Monthly Archives: July 2008

One world

Many thousand kilometres from my home in the Deccan, I sit under a clouded English sky, ancient hymns playing the background, reading about elections in Israel, chatting with a colleague from Pakistan.

And fail completely to understand why we war.


An annual affair

Three hundred and twenty-three. She knew exactly how many books lined the sagging shelves. She looked forward to this annual task, this day when she would remove each lovingly bought or gratefully received book from the shelf, each neat bundle of clipped papers and unclothe them from the delicate raiments of dust. She liked using the soft brush bought many years ago at the Dussera fair, examined and put to work once a year. She liked removing the pheromone traps and sticking on new ones, although there were no more silverfish to catch. She liked running her finger over the fading ink of dedications and good wishes. She lingered annually over the same words…had he really meant that?

To her mind, this yearly ritual was as important as any of the festivals crowding the months after Aadi. What a silly name for a month, as if it were a female goat. She remembered a book about a boy and his flock, set in the high mountains of Albania, a sad story whose details had long been forgotten. Only the memory of sadness remained. Where was that book now? Had she given it to that chitti’s daughter? That child who had seemed so much like herself, content to bury her nose in a book anytime, but who had turned out so different, choosing the kind of career path that left no time or even inclination for the glamourless pleasures of reading.

So many books had resided all too briefly on these shelves, so many whose whereabouts she no longer knew. It would be an interesting project to investigate what happened to those that had left her possession, either given away or taken without consent. Most ended their lives in a recycling factory, she suspected. Some may have been torn out and swirled into those clever cones for serving steamed groundnuts. Did someone unroll the paper after the nuts were consumed and read those snack-moistened lines? Did they live their young lives longing to know what happened next, combing library after library trying to trace a book that had the characters Suprabha and Hru?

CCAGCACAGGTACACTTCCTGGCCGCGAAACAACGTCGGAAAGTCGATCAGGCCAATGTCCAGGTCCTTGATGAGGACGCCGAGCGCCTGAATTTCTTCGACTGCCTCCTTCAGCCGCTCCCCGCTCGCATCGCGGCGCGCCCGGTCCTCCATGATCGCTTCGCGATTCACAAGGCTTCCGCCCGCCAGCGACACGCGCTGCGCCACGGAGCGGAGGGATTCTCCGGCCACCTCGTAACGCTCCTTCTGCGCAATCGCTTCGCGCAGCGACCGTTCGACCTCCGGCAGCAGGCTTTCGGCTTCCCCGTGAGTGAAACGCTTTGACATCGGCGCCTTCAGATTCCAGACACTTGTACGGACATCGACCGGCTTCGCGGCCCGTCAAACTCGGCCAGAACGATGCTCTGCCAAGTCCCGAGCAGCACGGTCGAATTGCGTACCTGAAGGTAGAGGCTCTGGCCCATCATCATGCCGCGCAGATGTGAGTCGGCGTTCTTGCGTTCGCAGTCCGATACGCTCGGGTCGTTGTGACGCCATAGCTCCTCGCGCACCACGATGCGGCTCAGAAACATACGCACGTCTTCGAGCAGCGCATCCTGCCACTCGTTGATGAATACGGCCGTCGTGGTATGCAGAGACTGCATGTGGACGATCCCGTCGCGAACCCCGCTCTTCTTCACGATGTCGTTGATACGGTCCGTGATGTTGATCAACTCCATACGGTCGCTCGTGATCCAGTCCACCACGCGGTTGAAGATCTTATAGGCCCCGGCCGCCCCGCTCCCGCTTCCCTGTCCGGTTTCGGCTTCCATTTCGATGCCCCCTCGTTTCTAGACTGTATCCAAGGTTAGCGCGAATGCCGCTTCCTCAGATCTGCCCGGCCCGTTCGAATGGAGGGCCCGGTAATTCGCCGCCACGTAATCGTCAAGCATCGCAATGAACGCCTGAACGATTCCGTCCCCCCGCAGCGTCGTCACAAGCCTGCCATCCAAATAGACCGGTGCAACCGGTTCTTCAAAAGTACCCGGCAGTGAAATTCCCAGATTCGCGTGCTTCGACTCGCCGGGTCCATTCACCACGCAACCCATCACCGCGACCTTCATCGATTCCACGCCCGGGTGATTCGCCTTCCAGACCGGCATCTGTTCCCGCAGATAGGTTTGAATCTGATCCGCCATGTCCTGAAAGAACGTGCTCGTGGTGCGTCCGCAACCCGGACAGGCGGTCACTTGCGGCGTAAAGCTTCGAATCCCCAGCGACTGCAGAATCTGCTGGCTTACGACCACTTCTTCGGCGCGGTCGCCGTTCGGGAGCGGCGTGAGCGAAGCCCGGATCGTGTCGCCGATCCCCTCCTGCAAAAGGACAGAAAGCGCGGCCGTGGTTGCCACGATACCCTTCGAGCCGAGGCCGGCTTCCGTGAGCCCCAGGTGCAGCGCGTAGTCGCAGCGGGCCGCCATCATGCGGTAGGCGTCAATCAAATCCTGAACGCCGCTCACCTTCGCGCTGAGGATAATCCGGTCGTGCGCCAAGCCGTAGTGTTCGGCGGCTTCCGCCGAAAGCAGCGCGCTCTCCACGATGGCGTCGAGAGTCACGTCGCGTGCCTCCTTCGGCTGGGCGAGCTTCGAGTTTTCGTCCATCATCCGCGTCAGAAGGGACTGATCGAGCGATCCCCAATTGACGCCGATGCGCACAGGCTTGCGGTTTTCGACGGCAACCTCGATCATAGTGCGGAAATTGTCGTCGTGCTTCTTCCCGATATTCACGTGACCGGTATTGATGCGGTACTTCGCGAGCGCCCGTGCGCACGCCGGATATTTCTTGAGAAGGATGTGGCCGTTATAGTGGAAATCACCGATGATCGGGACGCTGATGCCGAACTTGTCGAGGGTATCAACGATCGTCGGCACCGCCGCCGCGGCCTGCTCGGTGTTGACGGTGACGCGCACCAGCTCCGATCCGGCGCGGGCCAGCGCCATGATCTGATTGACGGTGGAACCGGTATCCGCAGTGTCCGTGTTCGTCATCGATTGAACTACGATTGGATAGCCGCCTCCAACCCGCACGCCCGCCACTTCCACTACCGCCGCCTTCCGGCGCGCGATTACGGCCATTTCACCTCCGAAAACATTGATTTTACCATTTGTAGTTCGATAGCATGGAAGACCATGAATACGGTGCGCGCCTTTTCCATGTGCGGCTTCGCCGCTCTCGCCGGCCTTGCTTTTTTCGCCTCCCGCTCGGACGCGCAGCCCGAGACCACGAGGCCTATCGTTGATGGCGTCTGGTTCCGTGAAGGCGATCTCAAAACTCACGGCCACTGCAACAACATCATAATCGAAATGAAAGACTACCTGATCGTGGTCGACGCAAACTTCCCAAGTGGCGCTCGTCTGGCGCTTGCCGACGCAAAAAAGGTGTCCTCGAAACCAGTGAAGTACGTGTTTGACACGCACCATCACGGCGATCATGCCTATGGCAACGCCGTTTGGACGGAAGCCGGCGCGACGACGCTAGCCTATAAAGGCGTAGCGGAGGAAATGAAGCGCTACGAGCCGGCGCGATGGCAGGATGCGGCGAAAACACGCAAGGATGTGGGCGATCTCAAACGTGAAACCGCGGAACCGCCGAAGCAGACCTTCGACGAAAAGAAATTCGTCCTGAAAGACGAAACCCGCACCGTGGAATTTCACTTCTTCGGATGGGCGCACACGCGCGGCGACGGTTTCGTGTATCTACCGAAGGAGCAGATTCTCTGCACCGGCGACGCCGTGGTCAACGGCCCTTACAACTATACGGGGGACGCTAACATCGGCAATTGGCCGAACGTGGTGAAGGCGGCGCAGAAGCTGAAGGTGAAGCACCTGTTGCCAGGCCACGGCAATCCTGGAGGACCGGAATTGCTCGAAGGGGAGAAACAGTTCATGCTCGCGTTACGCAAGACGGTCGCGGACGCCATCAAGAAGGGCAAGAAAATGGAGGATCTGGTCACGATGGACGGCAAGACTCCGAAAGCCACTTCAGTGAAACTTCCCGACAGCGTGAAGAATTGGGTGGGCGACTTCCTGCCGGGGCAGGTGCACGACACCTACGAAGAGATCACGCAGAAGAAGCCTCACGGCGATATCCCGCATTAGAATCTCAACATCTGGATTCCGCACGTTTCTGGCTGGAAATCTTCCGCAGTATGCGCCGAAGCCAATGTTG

She missed some of those that were lost. One titled the Forbidden Sea, about an orphan boy diving for oysters, always looking, hoping, seeking to find the rare and precious black pearl. She recalled little about the book besides the long descriptions of techniques for holding one’s breath underwater. She had unsuccessfully tried them herself, at the age of eight, when a neighbourhood swimming pool had seemed as vast as the sea in the book’s title. She remembered another lovely Russian tale about a little boy who makes a letterbox from an old shoe. And oh yes, the one about the unwell little girl and her elephant. She had cried night after night for the girl in the book with her large, sad, brown eyes, who lay on her bed listless and barely able to speak, longing with the longing known only to children, for an elephant. The memory made her bitter. How could someone just take away the book? Had they no shame? Had they no sense of what it would mean to the book’s owner?

But some of those that had gone had come back, unexpectedly, in shiny new covers, revived thanks to the wisdom of some unnamed soul at some publishing house. A new print of Kamala Laxman’s Thama Stories had been discovered with great delight at a bookstore some years ago. Complete with illustrations by the inimitable RK Laxman, the book simply had to be bought by the dozen and distributed just as impulsively.

She stood on the swivel chair cautiously, risking limb rather than walk to the dining room to fetch one more stable. The top shelf was always the neglected one. Its contents changed over time, but by unspoken understanding, it was where books that were no longer used or read were retired to; too familiar or carrying too heavy a sentimental burden to dispose. The old Pears Cyclopedias sat here. 1977-78, 1982-83, 1992-3. Once treasured, now no match for their electronic successors. Three of the Childcraft series and one of volume of How Things Work. The latter had four names on the inside page, each written after striking out the previous owner’s claim. All boys. She smiled, thinking of how the book had been given to her cousin, but she had spent so many hours pouring over the book’s fascinating diagrams, that he had told her to keep it.

The shelves now rarely welcomed new additions. She was at that age where the immediate always edges out the important. But she would one day come back to them. In a few years the shelves would receive the attention they deserved. A new coat of paint, new glass for the doors. Perhaps if the additions began to trickle in again, a new shelf would be needed. She frowned, thinking of where it could possibly fit. But there was time enough to worry about that, she told herself. For now, the joy of revisiting old friendships, reliving old thrills would do.

Bangalore, Ahmedabad

Update: This was written soon after the Ahmedabad blasts, when the toll hadn’t risen beyond 12.


I haven’t been reading the reports. I can’t bear to. Yes, they were low intensity blasts, yes, fewer than twenty people died. In a country that regularly loses hundreds to floods, train and bus accidents, and spurious liquor, this seems like nothing. A friend in Bangalore called it a “lame attempt at terror”. Indeed. The dead barely ran into double-digits. When did we become so cynical?